Let's Not Tax Colleges To Pay For College Tuition

Let's Not Tax Colleges To Pay For College Tuition
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Imagine this: free college tuition for everyone, and all we have to do is impose a tiny tax on big-money financial institutions when they buy and sell shares of stock. Maybe that sounds good on the surface, but it doesn’t pass a freshman economics class.

U.S. Senator Bernie Sanders (I-VT) is one politician who disagrees. He continues to call for what is known as a financial transaction tax (FTT) on investors in order to fund tuition-free higher education. But what Senator Sanders fails to recognize is that this tax would hurt every investor in America – including the hard-working people and savers he has spent his life advocating for.

In the words of Burton Malkiel, professor of economics at Princeton University, “Wall Street would not foot the bill for the presumed $150 billion tax. In fact, the tax would simply be added to the cost of doing business, burdening all investors, including 401(k) plans, IRAs and mutual funds.”

Unfortunately, Senator Sanders appears to be ignoring the warning of a wise market thinker. He is trying to provide middle-class and lower-income families with access to free college by taxing households with retirement investments and universities managing endowment funds.

University endowments are a collection of donations that are utilized to help fund financial aid, research and capital-intensive projects across campuses. By investing endowment funds across asset classes and markets, universities hope to realize returns that can be put toward assisting lower-income students, paying educators and supporting research.

It is no secret that these endowments have been struggling with revenue performance for several years, and the last thing they need is an additional financial burden.

According to The Inclusive Prosperity Act of 2015, an earlier version of the legislation, the tax rates for each asset class would be as follows: a 0.5% rate for equities; a 0.1% rate for debt; and a 0.005% rate for derivatives.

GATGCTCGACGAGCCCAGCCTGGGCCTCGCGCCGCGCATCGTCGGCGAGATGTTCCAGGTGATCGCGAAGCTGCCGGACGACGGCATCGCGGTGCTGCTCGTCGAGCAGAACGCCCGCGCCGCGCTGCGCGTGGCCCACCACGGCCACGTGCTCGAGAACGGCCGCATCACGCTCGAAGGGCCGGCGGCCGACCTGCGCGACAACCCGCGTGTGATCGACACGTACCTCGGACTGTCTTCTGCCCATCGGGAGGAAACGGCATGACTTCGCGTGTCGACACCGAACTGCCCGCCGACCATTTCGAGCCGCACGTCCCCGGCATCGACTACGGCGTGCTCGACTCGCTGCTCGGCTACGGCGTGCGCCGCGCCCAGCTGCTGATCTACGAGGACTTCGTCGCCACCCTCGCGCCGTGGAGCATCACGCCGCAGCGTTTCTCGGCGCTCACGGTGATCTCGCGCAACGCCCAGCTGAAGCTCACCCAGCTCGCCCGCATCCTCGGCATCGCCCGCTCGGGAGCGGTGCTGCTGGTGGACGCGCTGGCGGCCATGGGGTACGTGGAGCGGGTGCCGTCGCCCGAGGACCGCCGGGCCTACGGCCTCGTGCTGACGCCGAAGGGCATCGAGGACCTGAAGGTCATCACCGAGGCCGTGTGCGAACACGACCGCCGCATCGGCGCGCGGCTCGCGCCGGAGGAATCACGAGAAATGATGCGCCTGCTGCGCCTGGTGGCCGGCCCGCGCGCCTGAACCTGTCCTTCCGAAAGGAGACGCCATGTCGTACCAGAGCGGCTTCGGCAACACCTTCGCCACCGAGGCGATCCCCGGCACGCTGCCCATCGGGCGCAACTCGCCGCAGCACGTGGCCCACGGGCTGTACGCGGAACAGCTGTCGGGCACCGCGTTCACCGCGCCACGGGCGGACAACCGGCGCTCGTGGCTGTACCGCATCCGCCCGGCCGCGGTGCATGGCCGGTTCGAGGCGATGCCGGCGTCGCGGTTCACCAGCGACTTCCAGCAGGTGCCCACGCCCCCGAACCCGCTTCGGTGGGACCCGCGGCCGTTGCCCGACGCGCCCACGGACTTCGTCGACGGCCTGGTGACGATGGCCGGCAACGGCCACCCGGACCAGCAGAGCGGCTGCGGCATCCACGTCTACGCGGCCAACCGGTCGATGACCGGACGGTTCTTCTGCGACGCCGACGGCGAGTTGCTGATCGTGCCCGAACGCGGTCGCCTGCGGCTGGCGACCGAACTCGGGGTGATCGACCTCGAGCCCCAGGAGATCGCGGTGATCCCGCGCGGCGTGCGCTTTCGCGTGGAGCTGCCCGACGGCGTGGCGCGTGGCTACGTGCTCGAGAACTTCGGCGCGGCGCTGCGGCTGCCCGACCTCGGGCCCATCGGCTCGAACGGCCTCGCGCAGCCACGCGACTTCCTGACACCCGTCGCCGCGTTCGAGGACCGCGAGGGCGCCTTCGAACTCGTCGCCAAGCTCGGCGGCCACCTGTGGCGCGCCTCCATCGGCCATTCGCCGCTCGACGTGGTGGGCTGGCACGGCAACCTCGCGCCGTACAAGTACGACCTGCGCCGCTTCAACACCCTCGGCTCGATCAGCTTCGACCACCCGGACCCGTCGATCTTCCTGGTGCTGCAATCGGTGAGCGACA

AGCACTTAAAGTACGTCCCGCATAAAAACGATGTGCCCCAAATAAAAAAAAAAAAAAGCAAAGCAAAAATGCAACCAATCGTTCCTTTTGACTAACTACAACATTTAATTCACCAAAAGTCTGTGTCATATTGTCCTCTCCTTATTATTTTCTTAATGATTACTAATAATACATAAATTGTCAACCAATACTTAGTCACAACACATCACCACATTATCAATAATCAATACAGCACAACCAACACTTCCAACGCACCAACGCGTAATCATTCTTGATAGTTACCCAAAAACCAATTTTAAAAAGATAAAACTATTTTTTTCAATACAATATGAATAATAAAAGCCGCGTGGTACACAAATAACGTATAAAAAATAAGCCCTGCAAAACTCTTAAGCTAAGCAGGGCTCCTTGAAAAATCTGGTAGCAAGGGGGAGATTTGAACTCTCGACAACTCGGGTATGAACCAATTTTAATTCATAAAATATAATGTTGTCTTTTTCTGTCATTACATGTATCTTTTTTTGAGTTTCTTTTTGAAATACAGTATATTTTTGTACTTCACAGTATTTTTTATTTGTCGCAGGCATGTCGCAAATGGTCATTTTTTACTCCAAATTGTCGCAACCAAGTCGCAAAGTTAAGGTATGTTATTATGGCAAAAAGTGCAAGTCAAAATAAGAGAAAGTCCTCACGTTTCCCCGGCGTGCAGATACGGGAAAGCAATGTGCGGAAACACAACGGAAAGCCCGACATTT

For an institutional investor, such as a university endowment or pension fund, trading such large volumes of securities each day, these numbers add up quickly – and the result would be devastating.

University endowments, which are generally much smaller than this particular pension fund, would be even more heavily affected by this tax.

The cost of higher education is on the rise, with average out-of-state tuitions and fees and public universities having risen 200 percent in the past 20 years, and average in-state tuition and fees having risen 243 percent. With these astronomical numbers, it is no surprise that in 2014-2015, approximately two-thirds of full-time college students sought help from financial aid in the form of grants and scholarships.

It is indisputable that all of society would benefit from a highly educated population. However, the grim reality is that with the mounting cost of higher education, the possibilities for students from lower-income families become smaller. These students heavily depend on financial aid from universities to be able to receive their education.

The FTT would greatly reduce a university’s ability to provide this aid to students by withering away the investment gains they receive from their endowment funds, which have severely struggled in recent years. This is just more evidence of the tax’s corrosive impact.

With all this context in mind, society must deal with the rising cost of higher education before it saddles a generation of Americans with unmanageable student debt. It is understandable that policymakers want to pursue solutions, but the FTT is a simple fix to a complicated problem. Taxing households and universities to pay for free colleges is simply another form of excessive tuition.

Kirsten Wegner is CEO of the Modern Markets Initiative (MMI).

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